US Open winner Gary Woodland had lately been feeling something different in professional golf.
The players were empowered and emboldened. The executives were listening. The PGA Tour was changing. With dominance of the circuit challenged by LIV Golf, an upstart built with billions of dollars from Saudi Arabia’s sovereign wealth fund, the tour felt closer to a cooperative than a dispassionate titan of professional sports.
Then came the tour’s surprise announcement on June 6 that, after pressuring players to give up Saudi money it had associated with human rights abuses, the PGA Tour and the wealth fund would join forces. None of the five players sitting on the tour board learned of the deal more than a few hours before it was made public.
“Players were being heard again over the last year,” said Woodland, who became a professional golfer in 2007, at the Los Angeles Country Club, where the US Open will conclude on Sunday. On June 6, he said, he showed that the voices of the tour players had suddenly been “thrown out the door a little bit.”
Woodland is not an outlier. In interviews and during press conferences at the Open, top players described weakening faith in a PGA Tour that they believed had recently offered them more significant agency and influence. The tour’s ability to ease the uneasy atmosphere could influence whether the deal, which faces significant skepticism inside the tour and in Washington, goes forward in the coming months.
Compared to other prominent professional sports leagues in the United States, the PGA Tour, a tax-exempt nonprofit organization, has an unusual structure.
Unlike, say, the NBA or NFL, there are no team owners and there is no union. Instead, players are independent contractors who gain eligibility for PGA Tour membership. Tour members generally have no financial guarantees; however, they are able to earn money through a variety of endorsements, but receive tour paychecks tied to their on-field performances. (When Viktor Hovland won the Memorial Tournament this month, he won $3.6 million of the event’s $20 million prize fund. Golfers who didn’t play well enough to secure a spot in the final two rounds were paid nothing.)
In exchange for access to tour events and prizes, players allow the circuit to negotiate television rights deals on their behalf, among other conditions. Even without a union, players theoretically have a say in tour operations: the 11-member board includes five player seats, and there’s a 16-player council that “advises and consults” with board members and the tour commissioner Jay Monahan. .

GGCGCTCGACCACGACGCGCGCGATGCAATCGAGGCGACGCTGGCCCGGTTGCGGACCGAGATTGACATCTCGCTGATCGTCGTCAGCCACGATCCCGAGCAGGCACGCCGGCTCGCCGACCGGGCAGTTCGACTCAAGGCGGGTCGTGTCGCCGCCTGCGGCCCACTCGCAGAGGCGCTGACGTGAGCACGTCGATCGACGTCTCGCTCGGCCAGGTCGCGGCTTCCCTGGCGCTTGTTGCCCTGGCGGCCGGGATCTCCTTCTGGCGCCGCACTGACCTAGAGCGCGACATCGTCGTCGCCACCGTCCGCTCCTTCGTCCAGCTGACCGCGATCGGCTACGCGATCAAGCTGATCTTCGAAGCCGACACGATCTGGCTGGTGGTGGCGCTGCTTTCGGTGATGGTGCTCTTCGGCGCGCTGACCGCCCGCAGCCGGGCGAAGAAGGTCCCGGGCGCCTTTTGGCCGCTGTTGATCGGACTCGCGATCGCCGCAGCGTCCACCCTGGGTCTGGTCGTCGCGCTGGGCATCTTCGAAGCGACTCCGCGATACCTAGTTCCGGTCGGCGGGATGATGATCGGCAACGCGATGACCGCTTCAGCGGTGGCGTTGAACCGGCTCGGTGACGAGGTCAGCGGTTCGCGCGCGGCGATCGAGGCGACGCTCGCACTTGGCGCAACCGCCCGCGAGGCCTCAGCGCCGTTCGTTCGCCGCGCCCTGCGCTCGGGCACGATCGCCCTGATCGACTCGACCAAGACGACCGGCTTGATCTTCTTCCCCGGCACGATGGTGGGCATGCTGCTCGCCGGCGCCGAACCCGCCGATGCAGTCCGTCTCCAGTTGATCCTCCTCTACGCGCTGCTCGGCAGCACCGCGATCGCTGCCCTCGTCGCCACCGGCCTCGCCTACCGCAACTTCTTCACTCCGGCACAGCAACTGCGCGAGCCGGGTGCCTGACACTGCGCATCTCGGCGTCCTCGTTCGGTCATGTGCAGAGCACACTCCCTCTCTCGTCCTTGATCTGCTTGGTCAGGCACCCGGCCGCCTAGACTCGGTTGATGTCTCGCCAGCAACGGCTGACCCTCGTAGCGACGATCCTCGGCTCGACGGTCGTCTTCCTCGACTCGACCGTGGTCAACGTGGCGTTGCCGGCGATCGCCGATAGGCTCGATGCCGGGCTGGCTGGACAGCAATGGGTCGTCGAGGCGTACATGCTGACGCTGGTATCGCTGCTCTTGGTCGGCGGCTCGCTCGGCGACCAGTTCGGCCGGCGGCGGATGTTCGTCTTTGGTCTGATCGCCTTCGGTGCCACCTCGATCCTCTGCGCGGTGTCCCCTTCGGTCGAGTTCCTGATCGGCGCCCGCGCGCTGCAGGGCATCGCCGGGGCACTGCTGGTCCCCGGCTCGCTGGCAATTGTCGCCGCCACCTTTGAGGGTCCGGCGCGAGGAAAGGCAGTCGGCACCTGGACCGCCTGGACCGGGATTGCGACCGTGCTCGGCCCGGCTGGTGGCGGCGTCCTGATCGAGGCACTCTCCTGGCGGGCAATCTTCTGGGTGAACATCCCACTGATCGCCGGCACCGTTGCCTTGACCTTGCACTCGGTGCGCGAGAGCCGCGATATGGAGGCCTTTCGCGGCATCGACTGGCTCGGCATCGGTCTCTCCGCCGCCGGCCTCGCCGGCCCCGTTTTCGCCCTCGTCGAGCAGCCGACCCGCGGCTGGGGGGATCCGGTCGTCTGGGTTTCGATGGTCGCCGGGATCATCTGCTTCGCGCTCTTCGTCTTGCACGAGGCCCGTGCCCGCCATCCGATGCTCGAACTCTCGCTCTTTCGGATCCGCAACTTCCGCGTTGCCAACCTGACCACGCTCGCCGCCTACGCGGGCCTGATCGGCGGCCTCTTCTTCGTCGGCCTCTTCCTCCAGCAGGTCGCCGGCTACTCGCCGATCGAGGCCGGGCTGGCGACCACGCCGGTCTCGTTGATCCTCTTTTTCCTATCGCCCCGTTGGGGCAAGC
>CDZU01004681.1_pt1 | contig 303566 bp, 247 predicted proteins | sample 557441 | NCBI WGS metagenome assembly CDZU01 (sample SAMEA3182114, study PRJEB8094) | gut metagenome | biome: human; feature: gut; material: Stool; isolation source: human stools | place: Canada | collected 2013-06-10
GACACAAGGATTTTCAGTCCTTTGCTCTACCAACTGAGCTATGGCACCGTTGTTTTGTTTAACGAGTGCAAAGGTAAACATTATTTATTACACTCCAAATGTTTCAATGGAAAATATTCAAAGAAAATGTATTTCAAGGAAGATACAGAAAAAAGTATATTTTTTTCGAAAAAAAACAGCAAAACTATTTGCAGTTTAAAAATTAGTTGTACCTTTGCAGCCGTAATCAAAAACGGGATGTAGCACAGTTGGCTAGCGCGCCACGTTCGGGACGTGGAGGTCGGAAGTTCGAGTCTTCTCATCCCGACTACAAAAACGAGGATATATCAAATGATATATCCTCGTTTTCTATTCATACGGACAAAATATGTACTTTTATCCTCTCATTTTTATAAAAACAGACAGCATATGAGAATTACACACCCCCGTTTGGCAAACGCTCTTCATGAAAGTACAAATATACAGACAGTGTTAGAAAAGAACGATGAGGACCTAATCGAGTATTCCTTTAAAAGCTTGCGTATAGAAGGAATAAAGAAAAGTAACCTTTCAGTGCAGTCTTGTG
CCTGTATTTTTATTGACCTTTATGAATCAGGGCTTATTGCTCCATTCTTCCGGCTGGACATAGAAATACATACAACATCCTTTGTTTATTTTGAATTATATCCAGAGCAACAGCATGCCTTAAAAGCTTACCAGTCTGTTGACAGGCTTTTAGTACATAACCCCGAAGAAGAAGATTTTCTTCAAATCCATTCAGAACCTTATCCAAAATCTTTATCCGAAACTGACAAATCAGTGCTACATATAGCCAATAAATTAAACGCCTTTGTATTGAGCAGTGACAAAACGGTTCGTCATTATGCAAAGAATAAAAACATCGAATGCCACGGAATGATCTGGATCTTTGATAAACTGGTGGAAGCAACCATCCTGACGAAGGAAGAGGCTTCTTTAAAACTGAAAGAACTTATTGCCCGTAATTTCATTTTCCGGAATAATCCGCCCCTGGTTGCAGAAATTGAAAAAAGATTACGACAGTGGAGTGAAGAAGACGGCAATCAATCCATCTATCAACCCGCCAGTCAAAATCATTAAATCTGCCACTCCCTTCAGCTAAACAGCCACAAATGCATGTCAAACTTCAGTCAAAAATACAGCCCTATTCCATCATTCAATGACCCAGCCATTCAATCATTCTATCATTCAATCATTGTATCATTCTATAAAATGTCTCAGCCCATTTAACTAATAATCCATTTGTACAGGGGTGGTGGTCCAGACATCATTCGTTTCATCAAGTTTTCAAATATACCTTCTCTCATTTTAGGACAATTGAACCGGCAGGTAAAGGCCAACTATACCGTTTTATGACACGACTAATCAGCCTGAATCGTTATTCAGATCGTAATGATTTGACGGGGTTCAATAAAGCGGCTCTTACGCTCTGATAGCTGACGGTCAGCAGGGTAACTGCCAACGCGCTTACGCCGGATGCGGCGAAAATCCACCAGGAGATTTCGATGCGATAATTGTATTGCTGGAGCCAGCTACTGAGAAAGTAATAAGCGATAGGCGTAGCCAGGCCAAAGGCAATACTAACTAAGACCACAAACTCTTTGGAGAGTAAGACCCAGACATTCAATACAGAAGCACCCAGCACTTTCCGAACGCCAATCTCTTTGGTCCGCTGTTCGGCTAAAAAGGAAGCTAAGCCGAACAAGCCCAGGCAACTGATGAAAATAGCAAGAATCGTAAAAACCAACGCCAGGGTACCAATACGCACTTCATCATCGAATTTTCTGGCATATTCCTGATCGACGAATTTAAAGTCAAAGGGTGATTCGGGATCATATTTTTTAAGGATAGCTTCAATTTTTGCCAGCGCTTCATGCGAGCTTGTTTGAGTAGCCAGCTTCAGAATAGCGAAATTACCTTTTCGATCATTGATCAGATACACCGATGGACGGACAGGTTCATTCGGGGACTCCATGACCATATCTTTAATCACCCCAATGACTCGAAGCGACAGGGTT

But when tour leaders brokered a framework agreement to reshape the sport in the most important way since the modern tour’s founding in the 1960s, the players weren’t in the room. Rory McIlroy, the world’s third-ranked golfer and tour board member, learned of the deal a week after it was signed behind closed doors at a Four Seasons hotel in San Francisco.
Adding to the confusion, the tentative agreement leaves little clarity about the future, mainly because lawyers and executives are still wrangling over the fine print that will determine much about how the sport will be organized, financed and operated.
“I think the general feeling is that a lot of people feel a bit of a betrayal from management,” said Jon Rahm, the winner of this year’s Masters Tournament.
“It’s just not easy as a player who has been involved, like many others, to wake up one day and see this bomb,” he added. “That’s why we’re all in a bit of a state of limbo because we don’t know what’s going on and how much is done and how much they can talk about.”
The sense of duplicity, some players suggested, might not be as severe had they not gained confidence in the notion that they were increasingly central to developing the path of the tour for years to come.
As Tiger Woods faded from the golf spotlight, Woodland noted, players found their sport looking for figures to help set their tone and direction.
“When I started, you just went out and played and who knows what was going on,” said Woodland, who remains close to Woods. “Almost everyone jumped on Tiger’s coattails and we just walked away.” More recently, Woodland said, “kids are starting to get a little more of their own voice, and you’re starting to see different opinions.”